I first approached BBC Greater London Radio with the idea of presenting a weekly jazz show in July 1999. BBC London Live, as it subsequently became known, agreed and Now's The Time debuted in September 2000. BBC London, deciding "Live" was perhaps not the way to go, changed its mind, scrapping the show, along with several other acclaimed specialist programmes, in November 2002. Now's The Time was broadcast every Tuesday between midnight and 2 am and its relatively short run [Or maybe it's long if we're reasoning in jazz boy band terms!] gave me the opportunity to play what I thought were the most interesting examples of improvised music I could find from anywhere in the world. From the outset, the show adopted an open-minded approach to the stylistic minefield called jazz. The numerous sub-genres and individual schools that have evolved throughout the history of the music - bebop, cool, avant-garde, third stream, Afro-Latin, fusion - actually mean very little in the greater scheme of things. What counts is the 'universe of sound', as Max Roach once put it, that all of these different vibrations belong to. The raison d'etre of Now's The Time was to embrace the many different artists from both the outer reaches and inner core of improvised music without disproportionate emphasis. No one type of sound came to define the show. We dug Marcus Miller as much as Ornette Coleman. Trying to break down the barriers that exist within jazz was perhaps not the most important goal that the show pursued. Now's The Time was keen to expose a lot of unrecognized musicians who fell through the cracks for one reason or another. One of the most important of whom was saxophonist Charles Brackeen, a musician who recorded with Ornette's cohorts back in the 50s, worked with the mighty drummers Paul Motian and Ronald Shannon Jackson [another Coleman spar, no less] in the 70s, then went on to make some outstanding music in the 80s. His Attainment became a key track in the first year of the show. This was a modern day spiritual, a plea from the heart that was both earthy and abstract. It had the urgency of an American urban mind and the languor of an African villageois soul and inspired a fair amount of interest from unsuspecting listeners. Brackeen is an example of an artist who was neglected in his most fertile period [1987-1990] for several reasons. He was too old to be a young lion, too young to be a veteran. Mainstream jazz circles never really took to him. Moreover he was an exponent of cliché-free improvised music that wasn't easily defined. Brackeen wasn't identified with any particular scene. His albums weren't packaged like classic Impulse! titles. Interestingly enough, the view I encountered among some "heads" when I said that I'd be presenting a show of contemporary jazz was one of thinly veiled skepticism. I was told there'd be absolutely no mileage in it; that I'd have to stick to the 70s - the chapter of the artform's evolution that provides the choice terrain for breakbeats. I was told in no uncertain terms that the 80s and 90s were fallow land. Jazz in the millennium lacked loops. It had no obvious samples. All the more reason to listen to it, said I. The pieces on this compilation reflect that obtuse, indefinable character of contemporary jazz. They present myriad voices - those recorded in acoustic and electric settings, those using minimalist and expansive instrumentation, those anchored around a backbeat and those bobbing on swing - in an integrated fashion. They hopefully achieve continuity of feeling rather than style. Beyond the idea of the 'broad church' and its attendant ideas of idiomatic freedom, the most important principle of Now's The Time was that the music had to be predominantly contemporary. I selected tracks that would do justice to the name of the show, which lest we forget, was the title of Charlie Parker's finest hour, a manifesto for constant creative renewal and defiance of the status quo. When I listened to Azilut's Pumpkin's Delight I heard the sound of a different drummer yet it was one that was very much of today. The piece's propulsive groove had a touch of Billy Cobham's Quadrant pushed to + 4 on the 1s & 2s but it had absorbed both Jungle's Machine Age angst and its one drop sensibility. All the while subverting some of its salient features: it was Drum &bass with no bass. When I listened to Kadash & The Nile Troop's Elil I heard the primeval spirit of Egyptian trance colliding with the cut and thrust of European improvisation. It was too jazzy for a World market and too World for a jazz market. Falling between similar stools was the future ancestral chant of Omar Sosa's Eleggua, the swirling strains of Omer Avittal's Marrakesh, the hypnotic dynamics of Peter Apfelbaum's Long Road/Motherless Child and the joyous bounce of Jamaladeen Tacuma and Burhan Orcal's Two By Two. As for the stark, lugubrious sound of Tied &Tickled Trio's Van Brunt it was grade A industrial gospel, charged yet tender enough to rouse mas camps from Portobello to San Fernando. Martin France's Spin Marvel was murky uberfunk that was way off the beatbox radar. In other words there was no quick and easy tag for all of this music. No easily marketable box. No readymade category. It's not Nu Jazz even though it's new jazz. None of the featured artists here are part of a movement or a school of thought that will hold the torch in the aftermath of fusion and bop. As pianist Geri Allen said several years ago 'it's open on all sides and in the middle'. That's why it's so exciting. As well as making a statement on behalf of plurality in jazz Now's The Time also celebrated its global nature. The show always emphasised the fact that this African-American artform had traveled the world and the cross-cultural dimension of the music's history is an integral part of its richness. This compilation features artists from America, Britain, Europe, Latin America and the Middle East. Which takes us to the very last edition of Now's The Time that was broadcast in November 2002. We tried to pack as much of planet groove as possible into our valedictory two hours. Goran Kajfes, William Parker, Cuong Vu, Louis Moholo's Dedication Orchestra, Paco Sery, Dolmen Orchestra and John Lindberg were all in the mix. Cleveland Watkiss performed a virtual duet with Mal Waldron and Stokeley Carmichael told us that "the most violent thing to do is to sterilize a human being… for a goddam transistor radio." Maybe now's the time for the "rhythms of resistance".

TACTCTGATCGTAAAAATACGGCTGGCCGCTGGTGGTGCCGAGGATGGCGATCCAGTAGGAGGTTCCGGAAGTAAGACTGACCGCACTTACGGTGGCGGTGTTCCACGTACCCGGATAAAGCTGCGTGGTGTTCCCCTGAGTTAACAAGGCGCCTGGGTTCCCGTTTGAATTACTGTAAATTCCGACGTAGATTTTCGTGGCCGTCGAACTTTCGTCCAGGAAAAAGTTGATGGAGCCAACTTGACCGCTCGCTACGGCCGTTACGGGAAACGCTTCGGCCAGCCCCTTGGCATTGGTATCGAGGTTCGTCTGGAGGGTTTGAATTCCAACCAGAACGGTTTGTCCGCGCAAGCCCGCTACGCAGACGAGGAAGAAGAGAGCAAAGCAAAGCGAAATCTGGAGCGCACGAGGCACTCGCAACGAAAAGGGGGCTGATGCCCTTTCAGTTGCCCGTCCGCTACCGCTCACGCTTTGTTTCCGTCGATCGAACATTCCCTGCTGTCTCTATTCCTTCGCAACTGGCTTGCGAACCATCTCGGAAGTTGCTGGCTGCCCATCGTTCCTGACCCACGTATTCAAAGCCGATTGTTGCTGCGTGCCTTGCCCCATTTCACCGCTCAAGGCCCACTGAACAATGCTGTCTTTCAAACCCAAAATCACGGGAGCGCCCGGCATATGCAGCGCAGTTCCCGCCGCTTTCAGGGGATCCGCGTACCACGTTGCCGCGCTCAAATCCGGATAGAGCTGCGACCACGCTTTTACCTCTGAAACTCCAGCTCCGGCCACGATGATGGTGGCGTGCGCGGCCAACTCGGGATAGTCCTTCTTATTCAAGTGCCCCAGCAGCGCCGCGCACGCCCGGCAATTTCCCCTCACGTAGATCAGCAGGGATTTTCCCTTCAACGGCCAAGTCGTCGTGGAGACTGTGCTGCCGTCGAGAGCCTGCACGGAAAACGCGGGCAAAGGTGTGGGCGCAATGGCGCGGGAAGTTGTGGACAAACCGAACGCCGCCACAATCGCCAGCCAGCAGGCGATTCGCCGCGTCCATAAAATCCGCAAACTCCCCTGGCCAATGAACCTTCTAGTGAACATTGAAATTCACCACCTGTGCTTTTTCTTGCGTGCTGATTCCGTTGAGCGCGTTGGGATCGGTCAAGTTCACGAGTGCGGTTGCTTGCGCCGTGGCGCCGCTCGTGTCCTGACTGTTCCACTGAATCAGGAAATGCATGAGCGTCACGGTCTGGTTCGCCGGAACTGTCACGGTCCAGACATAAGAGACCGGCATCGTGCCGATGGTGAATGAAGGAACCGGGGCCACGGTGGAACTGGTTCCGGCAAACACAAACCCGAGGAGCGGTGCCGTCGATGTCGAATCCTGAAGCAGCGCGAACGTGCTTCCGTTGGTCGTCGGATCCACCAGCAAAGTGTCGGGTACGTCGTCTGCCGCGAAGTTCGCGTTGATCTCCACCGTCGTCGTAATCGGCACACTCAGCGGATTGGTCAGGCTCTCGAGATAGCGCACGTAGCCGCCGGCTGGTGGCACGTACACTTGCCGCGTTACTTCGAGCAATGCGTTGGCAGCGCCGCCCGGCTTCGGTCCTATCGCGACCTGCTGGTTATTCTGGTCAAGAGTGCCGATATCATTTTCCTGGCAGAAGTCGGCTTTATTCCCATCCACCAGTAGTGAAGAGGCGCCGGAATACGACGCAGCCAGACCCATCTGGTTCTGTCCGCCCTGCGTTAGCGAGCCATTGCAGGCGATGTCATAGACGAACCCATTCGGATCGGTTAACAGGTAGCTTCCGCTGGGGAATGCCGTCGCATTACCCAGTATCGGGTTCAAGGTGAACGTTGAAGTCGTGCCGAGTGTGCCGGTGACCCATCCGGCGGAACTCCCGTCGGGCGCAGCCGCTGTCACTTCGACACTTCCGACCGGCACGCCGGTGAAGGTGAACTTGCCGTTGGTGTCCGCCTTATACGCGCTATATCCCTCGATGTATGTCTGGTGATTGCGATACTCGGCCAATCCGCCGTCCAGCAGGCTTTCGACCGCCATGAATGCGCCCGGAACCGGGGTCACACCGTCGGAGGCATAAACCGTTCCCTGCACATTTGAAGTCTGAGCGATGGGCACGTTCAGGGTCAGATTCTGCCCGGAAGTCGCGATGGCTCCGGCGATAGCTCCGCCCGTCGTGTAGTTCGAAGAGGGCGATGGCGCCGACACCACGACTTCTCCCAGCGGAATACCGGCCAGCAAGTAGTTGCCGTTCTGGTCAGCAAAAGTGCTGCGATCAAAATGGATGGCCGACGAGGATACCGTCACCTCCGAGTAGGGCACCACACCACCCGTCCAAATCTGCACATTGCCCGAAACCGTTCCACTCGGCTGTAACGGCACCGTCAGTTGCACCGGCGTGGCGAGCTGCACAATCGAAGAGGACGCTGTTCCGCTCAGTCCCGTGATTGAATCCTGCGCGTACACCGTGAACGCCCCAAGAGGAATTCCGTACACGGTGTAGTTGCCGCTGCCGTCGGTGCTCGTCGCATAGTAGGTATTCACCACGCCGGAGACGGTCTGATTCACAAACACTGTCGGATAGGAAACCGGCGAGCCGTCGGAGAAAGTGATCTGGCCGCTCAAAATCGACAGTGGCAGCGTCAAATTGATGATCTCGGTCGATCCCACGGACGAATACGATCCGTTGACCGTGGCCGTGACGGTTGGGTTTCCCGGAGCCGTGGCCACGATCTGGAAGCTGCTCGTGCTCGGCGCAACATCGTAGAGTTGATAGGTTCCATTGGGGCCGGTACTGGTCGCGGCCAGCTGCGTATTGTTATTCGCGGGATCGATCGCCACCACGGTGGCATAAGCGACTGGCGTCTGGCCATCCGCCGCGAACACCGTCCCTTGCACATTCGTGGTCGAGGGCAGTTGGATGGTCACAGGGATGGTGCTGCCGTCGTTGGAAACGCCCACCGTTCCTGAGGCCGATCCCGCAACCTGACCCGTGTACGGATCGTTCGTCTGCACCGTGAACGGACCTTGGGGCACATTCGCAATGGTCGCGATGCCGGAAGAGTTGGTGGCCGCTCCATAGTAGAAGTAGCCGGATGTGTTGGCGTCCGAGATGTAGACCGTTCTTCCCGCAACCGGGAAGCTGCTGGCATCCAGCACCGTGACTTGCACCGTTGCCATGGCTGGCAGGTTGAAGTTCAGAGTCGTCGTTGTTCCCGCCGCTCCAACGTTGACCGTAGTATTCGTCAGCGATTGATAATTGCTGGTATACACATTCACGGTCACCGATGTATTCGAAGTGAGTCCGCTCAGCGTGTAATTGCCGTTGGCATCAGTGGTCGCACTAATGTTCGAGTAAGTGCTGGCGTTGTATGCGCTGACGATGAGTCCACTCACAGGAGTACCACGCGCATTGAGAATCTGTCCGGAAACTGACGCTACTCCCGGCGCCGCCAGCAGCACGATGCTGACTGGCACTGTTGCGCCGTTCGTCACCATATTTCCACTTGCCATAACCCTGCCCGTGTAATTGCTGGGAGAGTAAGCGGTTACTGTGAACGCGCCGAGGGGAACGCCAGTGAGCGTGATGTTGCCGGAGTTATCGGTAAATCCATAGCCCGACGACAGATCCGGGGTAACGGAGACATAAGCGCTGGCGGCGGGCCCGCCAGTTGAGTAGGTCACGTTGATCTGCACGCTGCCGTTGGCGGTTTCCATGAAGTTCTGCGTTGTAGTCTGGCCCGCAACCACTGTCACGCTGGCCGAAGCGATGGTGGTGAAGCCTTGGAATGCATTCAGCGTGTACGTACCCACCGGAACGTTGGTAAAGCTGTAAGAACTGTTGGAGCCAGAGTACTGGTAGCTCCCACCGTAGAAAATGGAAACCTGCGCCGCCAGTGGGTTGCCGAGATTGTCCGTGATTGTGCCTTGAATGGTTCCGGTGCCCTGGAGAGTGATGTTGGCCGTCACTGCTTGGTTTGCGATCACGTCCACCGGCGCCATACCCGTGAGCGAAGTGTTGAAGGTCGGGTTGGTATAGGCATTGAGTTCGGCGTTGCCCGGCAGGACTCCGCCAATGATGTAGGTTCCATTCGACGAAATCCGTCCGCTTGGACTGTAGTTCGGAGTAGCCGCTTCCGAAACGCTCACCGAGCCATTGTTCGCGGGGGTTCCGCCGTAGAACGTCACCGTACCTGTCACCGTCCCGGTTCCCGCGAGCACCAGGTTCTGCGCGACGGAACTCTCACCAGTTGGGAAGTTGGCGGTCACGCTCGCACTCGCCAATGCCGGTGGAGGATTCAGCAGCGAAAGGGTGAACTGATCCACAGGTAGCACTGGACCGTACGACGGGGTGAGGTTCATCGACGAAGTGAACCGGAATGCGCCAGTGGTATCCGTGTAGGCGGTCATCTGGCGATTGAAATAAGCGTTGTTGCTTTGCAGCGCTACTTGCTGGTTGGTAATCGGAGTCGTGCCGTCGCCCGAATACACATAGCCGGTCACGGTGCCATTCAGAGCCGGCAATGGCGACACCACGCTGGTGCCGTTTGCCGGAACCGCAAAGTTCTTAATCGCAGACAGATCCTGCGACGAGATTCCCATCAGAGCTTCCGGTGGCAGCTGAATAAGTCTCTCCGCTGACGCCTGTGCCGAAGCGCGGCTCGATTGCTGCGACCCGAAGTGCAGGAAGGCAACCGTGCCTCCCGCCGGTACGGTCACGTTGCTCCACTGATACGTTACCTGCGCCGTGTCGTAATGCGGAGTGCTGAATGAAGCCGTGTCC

Kevin Le Gendre, February 2003